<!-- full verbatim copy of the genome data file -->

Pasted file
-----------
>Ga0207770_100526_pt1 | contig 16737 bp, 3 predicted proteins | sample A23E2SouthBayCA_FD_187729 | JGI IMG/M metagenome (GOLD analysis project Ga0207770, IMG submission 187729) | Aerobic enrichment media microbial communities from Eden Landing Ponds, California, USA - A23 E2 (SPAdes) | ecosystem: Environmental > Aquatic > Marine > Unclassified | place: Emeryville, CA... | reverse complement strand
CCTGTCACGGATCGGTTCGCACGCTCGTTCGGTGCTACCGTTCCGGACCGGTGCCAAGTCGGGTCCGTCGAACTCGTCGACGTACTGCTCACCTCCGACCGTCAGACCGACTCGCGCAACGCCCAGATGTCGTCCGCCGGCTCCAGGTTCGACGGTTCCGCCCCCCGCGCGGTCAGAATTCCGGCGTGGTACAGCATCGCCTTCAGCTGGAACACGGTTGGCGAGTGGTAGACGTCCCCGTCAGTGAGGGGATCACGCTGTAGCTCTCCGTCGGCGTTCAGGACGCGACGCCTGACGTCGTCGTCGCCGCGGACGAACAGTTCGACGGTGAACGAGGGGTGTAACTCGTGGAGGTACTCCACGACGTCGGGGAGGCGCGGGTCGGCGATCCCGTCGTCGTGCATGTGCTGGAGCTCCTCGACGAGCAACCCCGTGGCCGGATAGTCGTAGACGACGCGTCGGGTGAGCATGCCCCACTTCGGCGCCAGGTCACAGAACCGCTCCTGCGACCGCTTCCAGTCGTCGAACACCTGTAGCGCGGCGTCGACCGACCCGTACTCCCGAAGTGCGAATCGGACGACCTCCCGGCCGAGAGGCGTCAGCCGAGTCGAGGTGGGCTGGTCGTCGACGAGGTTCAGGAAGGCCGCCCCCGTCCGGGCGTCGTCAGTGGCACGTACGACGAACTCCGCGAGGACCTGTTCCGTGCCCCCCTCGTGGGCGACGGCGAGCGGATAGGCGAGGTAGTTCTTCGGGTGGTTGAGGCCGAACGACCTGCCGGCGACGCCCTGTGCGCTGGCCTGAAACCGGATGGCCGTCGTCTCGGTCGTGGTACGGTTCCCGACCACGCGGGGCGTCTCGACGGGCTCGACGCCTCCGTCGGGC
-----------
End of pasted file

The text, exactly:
>Ga0207770_100526_pt1 | contig 16737 bp, 3 predicted proteins | sample A23E2SouthBayCA_FD_187729 | JGI IMG/M metagenome (GOLD analysis project Ga0207770, IMG submission 187729) | Aerobic enrichment media microbial communities from Eden Landing Ponds, California, USA - A23 E2 (SPAdes) | ecosystem: Environmental > Aquatic > Marine > Unclassified | place: Emeryville, CA... | reverse complement strand
CCTGTCACGGATCGGTTCGCACGCTCGTTCGGTGCTACCGTTCCGGACCGGTGCCAAGTCGGGTCCGTCGAACTCGTCGACGTACTGCTCACCTCCGACCGTCAGACCGACTCGCGCAACGCCCAGATGTCGTCCGCCGGCTCCAGGTTCGACGGTTCCGCCCCCCGCGCGGTCAGAATTCCGGCGTGGTACAGCATCGCCTTCAGCTGGAACACGGTTGGCGAGTGGTAGACGTCCCCGTCAGTGAGGGGATCACGCTGTAGCTCTCCGTCGGCGTTCAGGACGCGACGCCTGACGTCGTCGTCGCCGCGGACGAACAGTTCGACGGTGAACGAGGGGTGTAACTCGTGGAGGTACTCCACGACGTCGGGGAGGCGCGGGTCGGCGATCCCGTCGTCGTGCATGTGCTGGAGCTCCTCGACGAGCAACCCCGTGGCCGGATAGTCGTAGACGACGCGTCGGGTGAGCATGCCCCACTTCGGCGCCAGGTCACAGAACCGCTCCTGCGACCGCTTCCAGTCGTCGAACACCTGTAGCGCGGCGTCGACCGACCCGTACTCCCGAAGTGCGAATCGGACGACCTCCCGGCCGAGAGGCGTCAGCCGAGTCGAGGTGGGCTGGTCGTCGACGAGGTTCAGGAAGGCCGCCCCCGTCCGGGCGTCGTCAGTGGCACGTACGACGAACTCCGCGAGGACCTGTTCCGTGCCCCCCTCGTGGGCGACGGCGAGCGGATAGGCGAGGTAGTTCTTCGGGTGGTTGAGGCCGAACGACCTGCCGGCGACGCCCTGTGCGCTGGCCTGAAACCGGATGGCCGTCGTCTCGGTCGTGGTACGGTTCCCGACCACGCGGGGCGTCTCGACGGGCTCGACGCCTCCGTCGGGC